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Hospital overcrowding: Calls for Ireland to poach nurses from UK and Australia

A record number of people are now waiting for beds, with the INMO saying industrial action is likely due to ‘chronic overcrowding’.

Updated: 17.37

THERE ARE 563 patients waiting for admission to Emergency Departments in hospitals around the country – a record high.

The Irish Nurses and Midwives Organisation (INMO) has called on the Department of Health and the HSE to plan recruitment drives for nurses in the UK and Australia to help combat the problem.

As of this morning, there were 50 patients on trolleys in Our Lady of Lourdes Hospital Drogheda, 41 in St Vincent’s University Hospital, 39 in St Luke’s Hospital in Kilkenny and 34 in Mayo General Hospital.

A full breakdown of the number of people on trolleys in Emergency Departments is available here.

The HSE has apologised to families for “any distress caused by the delays experienced in EDs”. The body has encouraged patients to “contact their GPs in the first instance where they can be directed appropriately to services such as rapid access clinics, day hospital services for older people and acute medical assessment units, as appropriate”.

In a statement released this evening, the HSE noted:

The pressure on Emergency Departments seen in recent weeks is likely to continue in the weeks ahead as the seasonal surge in demand continues. The numbers of patients on trolleys is higher than the same time last year, and it is for this reason that Minister Varadkar recently convened and attended the Emergency Taskforce.

“This Taskforce brings together representatives from unions (including the INMO and IMO), clinicians and HSE representatives, in order to develop practical responses to the increasing challenges facing our publicly-funded hospitals.”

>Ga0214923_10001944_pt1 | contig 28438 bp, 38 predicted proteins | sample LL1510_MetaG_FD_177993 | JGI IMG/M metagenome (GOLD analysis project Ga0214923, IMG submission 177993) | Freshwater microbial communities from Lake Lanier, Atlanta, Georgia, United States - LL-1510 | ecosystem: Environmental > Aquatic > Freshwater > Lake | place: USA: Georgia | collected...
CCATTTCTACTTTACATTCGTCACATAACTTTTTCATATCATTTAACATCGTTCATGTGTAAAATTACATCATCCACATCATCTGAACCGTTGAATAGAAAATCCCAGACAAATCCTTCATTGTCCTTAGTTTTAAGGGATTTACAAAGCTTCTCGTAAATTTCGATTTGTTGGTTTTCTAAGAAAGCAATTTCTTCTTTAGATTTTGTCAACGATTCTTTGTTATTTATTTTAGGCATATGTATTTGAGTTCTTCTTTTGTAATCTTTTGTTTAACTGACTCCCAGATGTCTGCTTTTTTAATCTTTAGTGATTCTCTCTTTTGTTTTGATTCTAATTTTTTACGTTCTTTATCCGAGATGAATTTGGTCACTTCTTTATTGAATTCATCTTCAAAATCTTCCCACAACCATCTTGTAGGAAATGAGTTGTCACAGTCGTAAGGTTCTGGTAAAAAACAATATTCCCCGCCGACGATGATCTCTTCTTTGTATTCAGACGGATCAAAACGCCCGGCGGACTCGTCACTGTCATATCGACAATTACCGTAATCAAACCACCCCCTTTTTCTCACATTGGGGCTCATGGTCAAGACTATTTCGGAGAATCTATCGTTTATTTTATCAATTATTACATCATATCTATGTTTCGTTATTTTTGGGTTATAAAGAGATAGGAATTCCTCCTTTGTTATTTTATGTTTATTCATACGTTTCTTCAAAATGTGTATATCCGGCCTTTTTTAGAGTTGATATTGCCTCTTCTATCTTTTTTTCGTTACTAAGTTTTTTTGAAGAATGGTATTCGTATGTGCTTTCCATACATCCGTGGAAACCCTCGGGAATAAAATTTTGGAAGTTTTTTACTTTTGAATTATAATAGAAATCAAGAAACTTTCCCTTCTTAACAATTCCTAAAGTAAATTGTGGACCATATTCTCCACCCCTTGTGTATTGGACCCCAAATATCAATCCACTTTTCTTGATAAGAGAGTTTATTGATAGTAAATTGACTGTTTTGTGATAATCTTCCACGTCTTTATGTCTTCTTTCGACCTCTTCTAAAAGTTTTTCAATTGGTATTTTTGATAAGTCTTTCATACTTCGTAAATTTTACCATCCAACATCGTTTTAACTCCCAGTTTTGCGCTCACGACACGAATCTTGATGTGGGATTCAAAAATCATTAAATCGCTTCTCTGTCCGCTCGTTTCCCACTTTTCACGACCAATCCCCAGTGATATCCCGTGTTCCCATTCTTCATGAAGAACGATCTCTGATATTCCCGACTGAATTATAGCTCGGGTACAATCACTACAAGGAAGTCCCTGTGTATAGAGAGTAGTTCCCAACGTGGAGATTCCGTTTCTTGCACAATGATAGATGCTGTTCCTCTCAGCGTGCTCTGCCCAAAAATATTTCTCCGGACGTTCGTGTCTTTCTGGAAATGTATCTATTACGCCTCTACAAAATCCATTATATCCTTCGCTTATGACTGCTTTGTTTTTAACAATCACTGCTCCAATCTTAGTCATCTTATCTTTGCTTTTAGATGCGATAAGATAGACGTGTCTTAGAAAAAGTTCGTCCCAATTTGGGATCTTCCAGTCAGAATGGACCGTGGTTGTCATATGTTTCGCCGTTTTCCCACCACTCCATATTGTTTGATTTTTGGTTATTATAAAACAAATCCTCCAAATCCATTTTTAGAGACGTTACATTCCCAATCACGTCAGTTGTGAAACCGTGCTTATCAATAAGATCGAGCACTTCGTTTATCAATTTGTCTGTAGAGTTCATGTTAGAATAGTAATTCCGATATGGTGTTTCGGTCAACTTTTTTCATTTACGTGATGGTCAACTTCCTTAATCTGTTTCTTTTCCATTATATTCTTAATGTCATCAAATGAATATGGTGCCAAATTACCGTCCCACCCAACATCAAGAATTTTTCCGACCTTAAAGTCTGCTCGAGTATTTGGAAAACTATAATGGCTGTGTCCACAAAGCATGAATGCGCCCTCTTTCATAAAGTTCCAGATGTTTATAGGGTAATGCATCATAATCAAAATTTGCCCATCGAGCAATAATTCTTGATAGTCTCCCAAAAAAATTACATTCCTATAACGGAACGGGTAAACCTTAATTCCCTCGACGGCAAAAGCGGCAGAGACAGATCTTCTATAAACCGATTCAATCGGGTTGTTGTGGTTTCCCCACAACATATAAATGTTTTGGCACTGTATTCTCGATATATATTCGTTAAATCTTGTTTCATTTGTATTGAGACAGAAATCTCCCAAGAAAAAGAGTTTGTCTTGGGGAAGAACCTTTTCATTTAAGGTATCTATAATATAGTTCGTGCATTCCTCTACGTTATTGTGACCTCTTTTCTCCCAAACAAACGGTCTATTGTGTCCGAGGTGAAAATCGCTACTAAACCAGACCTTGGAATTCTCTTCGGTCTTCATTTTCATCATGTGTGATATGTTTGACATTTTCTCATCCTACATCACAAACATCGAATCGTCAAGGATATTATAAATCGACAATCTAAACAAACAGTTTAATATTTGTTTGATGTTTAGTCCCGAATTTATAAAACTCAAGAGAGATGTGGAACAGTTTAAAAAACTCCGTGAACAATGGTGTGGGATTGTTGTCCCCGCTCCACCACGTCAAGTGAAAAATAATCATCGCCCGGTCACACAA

The HSE said a number of plans were in place to deal with overcrowding such as opening additional overflow areas, curtailing non-emergency surgery, providing additional diagnostics and strengthening discharge planning. €25 million has been provided for delayed discharge patients in 2015.

The INMO has made a number suggestions to tackle the problem, including:

  • The cancellation of all planned elective (routine) admissions to acute hospitals, for a minimum of two weeks.
  • The immediate opening of additional acute continuing-care beds; 
  • The allocation of additional resources to community services to increase the number of home care packages/community nurses allowing patients be maintained in their own home.

The INMO said its members in Drogheda, Beaumont, Naas, Mullingar, Galway and the Mid-West (Limerick) Hospital Group have, or will, commence balloting for industrial action, due to chronic overcrowding.

‘Truly shocking’

The group’s General Secretary Liam Doran said today’s figures are “truly shocking and cannot be ignored by health service management, Department of Health and the whole of Government”.

Emergency department overcrowding was declared a national emergency when we had just under 500 people on trolleys in 2006. We now have 563 patients on trolleys, in the first working week of the New Year, with the situation worsening on a daily basis. This is a national emergency. This is a health service crisis which must be addressed.

“Radical action is now required which must not be limited by resources as we must end this misery for vulnerable sick patients,” Doran stated.

He added that unless immediate action is taken, there could be over 600 patients waiting on trolleys by next week.

INMO said patient care is being compromised in the following ways:

  • Palliative care patients being left on trolleys for over four days;
  • Elderly, frail patients, with chest and other conditions, being left on trolleys with no dignity or privacy; 
  • Despite excessive workloads, and overcrowding, hospital management were unable to find additional nursing staff resulting in dangerously high workloads upon nursing staff.

Originally published: 13.18

INMO calls on nurses to boycott increased registration fee

7,000 emergency department patients were on trolleys last month

About the author:

Órla Ryan

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